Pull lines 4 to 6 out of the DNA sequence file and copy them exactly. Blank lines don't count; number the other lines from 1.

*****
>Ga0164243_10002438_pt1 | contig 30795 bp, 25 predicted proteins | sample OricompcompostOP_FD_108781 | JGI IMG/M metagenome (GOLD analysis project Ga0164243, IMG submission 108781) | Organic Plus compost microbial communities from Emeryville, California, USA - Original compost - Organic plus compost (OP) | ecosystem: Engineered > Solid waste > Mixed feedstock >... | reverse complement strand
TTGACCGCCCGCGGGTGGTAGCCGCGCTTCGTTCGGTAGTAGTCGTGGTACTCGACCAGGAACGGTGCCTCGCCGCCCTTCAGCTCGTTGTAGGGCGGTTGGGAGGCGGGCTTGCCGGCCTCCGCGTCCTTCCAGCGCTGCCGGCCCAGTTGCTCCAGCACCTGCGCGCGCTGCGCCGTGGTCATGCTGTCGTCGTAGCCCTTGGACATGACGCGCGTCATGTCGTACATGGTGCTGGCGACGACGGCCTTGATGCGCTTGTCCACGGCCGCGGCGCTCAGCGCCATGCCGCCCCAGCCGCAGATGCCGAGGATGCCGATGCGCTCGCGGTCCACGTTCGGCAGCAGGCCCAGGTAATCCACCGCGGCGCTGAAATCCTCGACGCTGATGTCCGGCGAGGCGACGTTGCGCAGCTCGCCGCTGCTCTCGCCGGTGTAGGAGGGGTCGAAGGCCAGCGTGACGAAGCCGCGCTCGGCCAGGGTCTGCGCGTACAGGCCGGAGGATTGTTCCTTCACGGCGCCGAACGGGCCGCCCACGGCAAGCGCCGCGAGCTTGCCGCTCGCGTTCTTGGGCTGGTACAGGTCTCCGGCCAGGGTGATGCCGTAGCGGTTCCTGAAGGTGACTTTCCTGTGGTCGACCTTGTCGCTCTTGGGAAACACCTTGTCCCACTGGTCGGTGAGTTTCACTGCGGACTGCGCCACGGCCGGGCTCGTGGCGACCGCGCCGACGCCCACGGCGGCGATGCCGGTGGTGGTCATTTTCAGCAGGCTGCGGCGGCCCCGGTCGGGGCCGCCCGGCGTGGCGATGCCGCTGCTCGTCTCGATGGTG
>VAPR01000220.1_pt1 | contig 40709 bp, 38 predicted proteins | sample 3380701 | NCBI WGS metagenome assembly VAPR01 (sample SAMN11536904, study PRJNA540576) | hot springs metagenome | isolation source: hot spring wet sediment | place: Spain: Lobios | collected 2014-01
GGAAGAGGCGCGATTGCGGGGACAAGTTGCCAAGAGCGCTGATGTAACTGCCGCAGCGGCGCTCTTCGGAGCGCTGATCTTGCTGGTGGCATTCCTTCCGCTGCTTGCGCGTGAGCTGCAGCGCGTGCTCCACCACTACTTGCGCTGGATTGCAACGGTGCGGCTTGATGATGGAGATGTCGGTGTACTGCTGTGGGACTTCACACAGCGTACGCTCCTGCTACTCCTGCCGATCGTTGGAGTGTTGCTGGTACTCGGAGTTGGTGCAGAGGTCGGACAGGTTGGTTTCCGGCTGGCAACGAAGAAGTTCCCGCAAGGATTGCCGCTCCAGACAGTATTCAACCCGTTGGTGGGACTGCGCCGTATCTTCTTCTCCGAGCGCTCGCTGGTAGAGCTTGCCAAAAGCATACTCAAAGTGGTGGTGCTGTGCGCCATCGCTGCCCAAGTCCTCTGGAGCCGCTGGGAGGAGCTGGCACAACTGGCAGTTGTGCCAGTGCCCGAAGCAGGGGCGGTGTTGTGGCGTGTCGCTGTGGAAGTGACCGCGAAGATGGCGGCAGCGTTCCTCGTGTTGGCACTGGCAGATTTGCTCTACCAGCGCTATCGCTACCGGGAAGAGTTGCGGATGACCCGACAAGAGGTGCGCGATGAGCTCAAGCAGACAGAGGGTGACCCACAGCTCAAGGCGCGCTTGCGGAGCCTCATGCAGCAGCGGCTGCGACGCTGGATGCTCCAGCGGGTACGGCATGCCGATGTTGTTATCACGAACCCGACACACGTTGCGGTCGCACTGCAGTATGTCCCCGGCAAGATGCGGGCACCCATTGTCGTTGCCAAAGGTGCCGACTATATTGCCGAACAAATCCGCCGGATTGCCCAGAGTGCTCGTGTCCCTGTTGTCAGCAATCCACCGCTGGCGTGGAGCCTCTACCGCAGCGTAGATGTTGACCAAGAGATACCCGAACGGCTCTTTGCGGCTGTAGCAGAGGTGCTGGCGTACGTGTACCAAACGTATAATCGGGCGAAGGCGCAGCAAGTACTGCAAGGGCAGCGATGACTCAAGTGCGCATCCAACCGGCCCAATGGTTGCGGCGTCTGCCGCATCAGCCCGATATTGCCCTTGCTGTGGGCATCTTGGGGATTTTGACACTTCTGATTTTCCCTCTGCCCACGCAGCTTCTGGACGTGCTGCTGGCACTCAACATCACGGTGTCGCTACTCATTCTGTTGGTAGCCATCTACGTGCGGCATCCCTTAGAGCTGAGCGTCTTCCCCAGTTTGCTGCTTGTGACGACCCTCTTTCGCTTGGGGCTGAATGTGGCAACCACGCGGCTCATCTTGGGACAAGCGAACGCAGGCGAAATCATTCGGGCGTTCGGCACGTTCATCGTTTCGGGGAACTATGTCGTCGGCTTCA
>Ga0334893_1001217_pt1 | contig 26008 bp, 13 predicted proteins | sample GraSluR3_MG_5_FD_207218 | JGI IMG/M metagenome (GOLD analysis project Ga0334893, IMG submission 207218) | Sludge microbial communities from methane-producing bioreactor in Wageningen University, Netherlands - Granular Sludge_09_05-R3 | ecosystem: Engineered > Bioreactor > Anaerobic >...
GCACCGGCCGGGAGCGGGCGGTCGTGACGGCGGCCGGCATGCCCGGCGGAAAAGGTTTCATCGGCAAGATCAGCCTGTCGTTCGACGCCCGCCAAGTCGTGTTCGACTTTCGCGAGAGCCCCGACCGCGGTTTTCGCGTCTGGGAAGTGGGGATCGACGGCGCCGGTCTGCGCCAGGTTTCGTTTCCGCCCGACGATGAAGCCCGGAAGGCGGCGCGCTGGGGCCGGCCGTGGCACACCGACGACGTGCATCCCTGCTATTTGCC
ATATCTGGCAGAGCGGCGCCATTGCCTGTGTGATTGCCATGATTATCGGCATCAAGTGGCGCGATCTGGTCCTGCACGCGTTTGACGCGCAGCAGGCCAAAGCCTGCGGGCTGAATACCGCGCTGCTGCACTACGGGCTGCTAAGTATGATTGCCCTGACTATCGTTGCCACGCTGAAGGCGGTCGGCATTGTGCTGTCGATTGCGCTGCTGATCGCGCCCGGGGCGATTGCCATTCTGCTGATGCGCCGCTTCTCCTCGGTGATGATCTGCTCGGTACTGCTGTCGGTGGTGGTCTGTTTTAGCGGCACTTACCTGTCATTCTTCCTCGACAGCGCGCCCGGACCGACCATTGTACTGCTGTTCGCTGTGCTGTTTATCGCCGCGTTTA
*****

GGAAGAGGCGCGATTGCGGGGACAAGTTGCCAAGAGCGCTGATGTAACTGCCGCAGCGGCGCTCTTCGGAGCGCTGATCTTGCTGGTGGCATTCCTTCCGCTGCTTGCGCGTGAGCTGCAGCGCGTGCTCCACCACTACTTGCGCTGGATTGCAACGGTGCGGCTTGATGATGGAGATGTCGGTGTACTGCTGTGGGACTTCACACAGCGTACGCTCCTGCTACTCCTGCCGATCGTTGGAGTGTTGCTGGTACTCGGAGTTGGTGCAGAGGTCGGACAGGTTGGTTTCCGGCTGGCAACGAAGAAGTTCCCGCAAGGATTGCCGCTCCAGACAGTATTCAACCCGTTGGTGGGACTGCGCCGTATCTTCTTCTCCGAGCGCTCGCTGGTAGAGCTTGCCAAAAGCATACTCAAAGTGGTGGTGCTGTGCGCCATCGCTGCCCAAGTCCTCTGGAGCCGCTGGGAGGAGCTGGCACAACTGGCAGTTGTGCCAGTGCCCGAAGCAGGGGCGGTGTTGTGGCGTGTCGCTGTGGAAGTGACCGCGAAGATGGCGGCAGCGTTCCTCGTGTTGGCACTGGCAGATTTGCTCTACCAGCGCTATCGCTACCGGGAAGAGTTGCGGATGACCCGACAAGAGGTGCGCGATGAGCTCAAGCAGACAGAGGGTGACCCACAGCTCAAGGCGCGCTTGCGGAGCCTCATGCAGCAGCGGCTGCGACGCTGGATGCTCCAGCGGGTACGGCATGCCGATGTTGTTATCACGAACCCGACACACGTTGCGGTCGCACTGCAGTATGTCCCCGGCAAGATGCGGGCACCCATTGTCGTTGCCAAAGGTGCCGACTATATTGCCGAACAAATCCGCCGGATTGCCCAGAGTGCTCGTGTCCCTGTTGTCAGCAATCCACCGCTGGCGTGGAGCCTCTACCGCAGCGTAGATGTTGACCAAGAGATACCCGAACGGCTCTTTGCGGCTGTAGCAGAGGTGCTGGCGTACGTGTACCAAACGTATAATCGGGCGAAGGCGCAGCAAGTACTGCAAGGGCAGCGATGACTCAAGTGCGCATCCAACCGGCCCAATGGTTGCGGCGTCTGCCGCATCAGCCCGATATTGCCCTTGCTGTGGGCATCTTGGGGATTTTGACACTTCTGATTTTCCCTCTGCCCACGCAGCTTCTGGACGTGCTGCTGGCACTCAACATCACGGTGTCGCTACTCATTCTGTTGGTAGCCATCTACGTGCGGCATCCCTTAGAGCTGAGCGTCTTCCCCAGTTTGCTGCTTGTGACGACCCTCTTTCGCTTGGGGCTGAATGTGGCAACCACGCGGCTCATCTTGGGACAAGCGAACGCAGGCGAAATCATTCGGGCGTTCGGCACGTTCATCGTTTCGGGGAACTATGTCGTCGGCTTCA
>Ga0334893_1001217_pt1 | contig 26008 bp, 13 predicted proteins | sample GraSluR3_MG_5_FD_207218 | JGI IMG/M metagenome (GOLD analysis project Ga0334893, IMG submission 207218) | Sludge microbial communities from methane-producing bioreactor in Wageningen University, Netherlands - Granular Sludge_09_05-R3 | ecosystem: Engineered > Bioreactor > Anaerobic >...
GCACCGGCCGGGAGCGGGCGGTCGTGACGGCGGCCGGCATGCCCGGCGGAAAAGGTTTCATCGGCAAGATCAGCCTGTCGTTCGACGCCCGCCAAGTCGTGTTCGACTTTCGCGAGAGCCCCGACCGCGGTTTTCGCGTCTGGGAAGTGGGGATCGACGGCGCCGGTCTGCGCCAGGTTTCGTTTCCGCCCGACGATGAAGCCCGGAAGGCGGCGCGCTGGGGCCGGCCGTGGCACACCGACGACGTGCATCCCTGCTATTTGCC